Failure to Communicate Puts Your Money and Reputation on the Line


Remember the college basketball commercial where three guys accidentally drove to “The Annapolis” instead of “Indianapolis” to see the Final Four? The ad brought a laugh to many, but it’s no laughing matter when there’s a lapse of communication, whether it’s between you and your customer or internally. As in “Cool Hand Luke,” a failure to communicate can truly land you in the hotbox.

If you are a government contractor, the following are just three examples of why making accurate, consistent communication a priority in your company is essential.

Contractor to Customer: Your DoD IT customer thinks they’ve told you everything you need to know about fulfilling the project you’ve just won. You’ve gone over every technical aspect of the project three times. The customer failed to mention, though, that their loading dock will be tied up for the next 90 days with a priority job for a four-star general. You now have two options:  Miss the delivery deadline and upset the customer, or incur significant increased costs to get the job done on time and see your profit margin shrink.

Solution: Make sure you have a complete, written checklist of all technical, logistical, administrative, and contracting issues that each appropriate person in your company must sign off on before you proceed with a project. Remember, there’s more to a successful federal IT job than just getting the technical aspects correct.

Internal- Customer Focused: Your DHS Account Manager (AM) just promised the CIO’s office that you can fulfill their order in three weeks. This gets you the job. Your Operations Manager says it will take five weeks just to get the required items to your warehouse. Now, your two managers are poised for a dual at high noon, with the customer positioned squarely between them.

Solution: Communications must involve all aspects of your business. The AM may have quoted the three-week lead time because that was the last word – six months ago – from operations.  Many companies use a mandatory monthly meeting of all department heads to avoid issues like this. While no one likes extra meetings, those that improve coordination and prevent your company from possibly losing lucrative work, as in the example above, are definitely worth the time. Placing one senior person in charge of ensuring that these meetings happen, have agendas, a checklist, and other essential items is one key to success. As with anything else, if there is no one person responsible, no one is then responsible.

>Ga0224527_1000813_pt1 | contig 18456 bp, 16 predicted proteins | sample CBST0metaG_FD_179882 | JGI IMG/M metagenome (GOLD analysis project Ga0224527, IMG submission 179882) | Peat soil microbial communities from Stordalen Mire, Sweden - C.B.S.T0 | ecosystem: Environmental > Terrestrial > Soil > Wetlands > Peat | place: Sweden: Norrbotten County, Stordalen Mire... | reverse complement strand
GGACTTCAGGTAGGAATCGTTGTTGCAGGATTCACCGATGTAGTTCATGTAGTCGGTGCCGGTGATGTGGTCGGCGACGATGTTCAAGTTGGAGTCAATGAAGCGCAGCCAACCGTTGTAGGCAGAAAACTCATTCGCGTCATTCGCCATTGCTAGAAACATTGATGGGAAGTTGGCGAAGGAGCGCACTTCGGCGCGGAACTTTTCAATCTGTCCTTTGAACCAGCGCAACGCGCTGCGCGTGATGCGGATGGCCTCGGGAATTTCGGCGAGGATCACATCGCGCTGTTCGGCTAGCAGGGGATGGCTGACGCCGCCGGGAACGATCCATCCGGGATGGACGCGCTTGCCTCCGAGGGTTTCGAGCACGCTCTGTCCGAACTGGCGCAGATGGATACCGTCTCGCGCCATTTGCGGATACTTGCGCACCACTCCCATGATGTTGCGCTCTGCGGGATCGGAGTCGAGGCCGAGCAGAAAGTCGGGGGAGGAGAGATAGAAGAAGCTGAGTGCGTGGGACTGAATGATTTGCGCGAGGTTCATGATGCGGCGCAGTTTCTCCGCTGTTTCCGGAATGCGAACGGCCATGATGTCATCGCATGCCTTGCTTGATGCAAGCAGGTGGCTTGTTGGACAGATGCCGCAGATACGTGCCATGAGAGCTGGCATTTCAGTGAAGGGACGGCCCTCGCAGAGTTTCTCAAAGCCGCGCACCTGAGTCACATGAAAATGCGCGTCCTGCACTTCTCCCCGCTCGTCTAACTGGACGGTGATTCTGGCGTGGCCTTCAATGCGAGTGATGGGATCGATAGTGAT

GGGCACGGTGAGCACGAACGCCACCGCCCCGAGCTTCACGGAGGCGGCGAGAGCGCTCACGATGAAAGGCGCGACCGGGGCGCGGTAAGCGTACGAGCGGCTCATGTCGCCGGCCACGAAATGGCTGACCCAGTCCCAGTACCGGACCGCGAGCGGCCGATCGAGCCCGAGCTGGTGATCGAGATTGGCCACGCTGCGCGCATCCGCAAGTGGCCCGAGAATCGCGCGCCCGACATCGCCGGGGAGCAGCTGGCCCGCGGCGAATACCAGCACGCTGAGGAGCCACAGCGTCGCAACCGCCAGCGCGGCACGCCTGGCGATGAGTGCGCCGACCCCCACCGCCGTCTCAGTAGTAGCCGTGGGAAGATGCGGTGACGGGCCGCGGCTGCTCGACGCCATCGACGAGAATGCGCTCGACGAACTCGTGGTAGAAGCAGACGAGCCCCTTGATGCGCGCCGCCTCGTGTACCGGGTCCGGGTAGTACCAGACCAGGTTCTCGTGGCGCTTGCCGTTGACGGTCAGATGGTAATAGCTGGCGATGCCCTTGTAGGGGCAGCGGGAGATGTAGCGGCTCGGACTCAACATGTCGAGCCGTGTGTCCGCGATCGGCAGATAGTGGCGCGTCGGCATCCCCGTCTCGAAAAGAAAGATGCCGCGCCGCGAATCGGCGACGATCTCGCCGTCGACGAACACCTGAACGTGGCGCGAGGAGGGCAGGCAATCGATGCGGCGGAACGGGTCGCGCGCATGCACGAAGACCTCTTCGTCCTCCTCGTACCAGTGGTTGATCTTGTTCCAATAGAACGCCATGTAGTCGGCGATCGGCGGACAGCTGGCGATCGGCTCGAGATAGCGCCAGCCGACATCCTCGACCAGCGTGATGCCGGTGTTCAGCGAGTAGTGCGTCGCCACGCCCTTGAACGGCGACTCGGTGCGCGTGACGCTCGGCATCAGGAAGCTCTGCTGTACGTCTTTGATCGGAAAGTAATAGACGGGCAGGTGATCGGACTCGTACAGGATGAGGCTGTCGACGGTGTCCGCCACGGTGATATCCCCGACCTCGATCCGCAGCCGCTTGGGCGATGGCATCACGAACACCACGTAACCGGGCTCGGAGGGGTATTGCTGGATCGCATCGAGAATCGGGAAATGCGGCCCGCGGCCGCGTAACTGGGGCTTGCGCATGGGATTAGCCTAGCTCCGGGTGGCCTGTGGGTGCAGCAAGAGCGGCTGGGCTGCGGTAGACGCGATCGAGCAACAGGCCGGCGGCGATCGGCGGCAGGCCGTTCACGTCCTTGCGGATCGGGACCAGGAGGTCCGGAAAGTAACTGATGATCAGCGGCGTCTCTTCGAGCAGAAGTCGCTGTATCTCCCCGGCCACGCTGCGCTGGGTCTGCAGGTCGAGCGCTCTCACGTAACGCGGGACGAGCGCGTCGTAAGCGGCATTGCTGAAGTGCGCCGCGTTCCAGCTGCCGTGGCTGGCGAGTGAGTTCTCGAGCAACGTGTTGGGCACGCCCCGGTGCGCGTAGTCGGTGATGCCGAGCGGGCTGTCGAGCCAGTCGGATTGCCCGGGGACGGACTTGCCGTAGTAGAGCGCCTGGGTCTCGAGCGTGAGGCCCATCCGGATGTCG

Internal – Compliance Focused: Unknown to you, your supplier has changed its source of supply for IT components you provide to a Navy customer. The material now comes from China.  If you don’t have a process in place to regularly ask your suppliers to update the countries from which they obtain items sold to you, this could cause significant issues for your company.

Solution: Have established, consistent communication procedures that include contract managers at every turn.  In this example, a contract manager can communicate the importance of Trade Agreements Act compliance, depending on the circumstance, and new DoD requirements for contractor secure supply chains. Whether it is country of origin, pricing, or some other special government contract term, you must be able to comply with the terms of your contract.  This requires established, consistent communications. Without them, your firm can easily violate the terms of its federal contract, putting you at risk for contract default, substantial fines, and legal fees.

Many people that read this article will gloss over the importance of having good communications. Ironically, these people will go home over the weekend and work on a project where the maxim, “measure twice, cut once” is used.  If this is common sense on home improvement projects, why not apply the same logic to your government contract? After all, it is what makes the home improvement possible in the first place.


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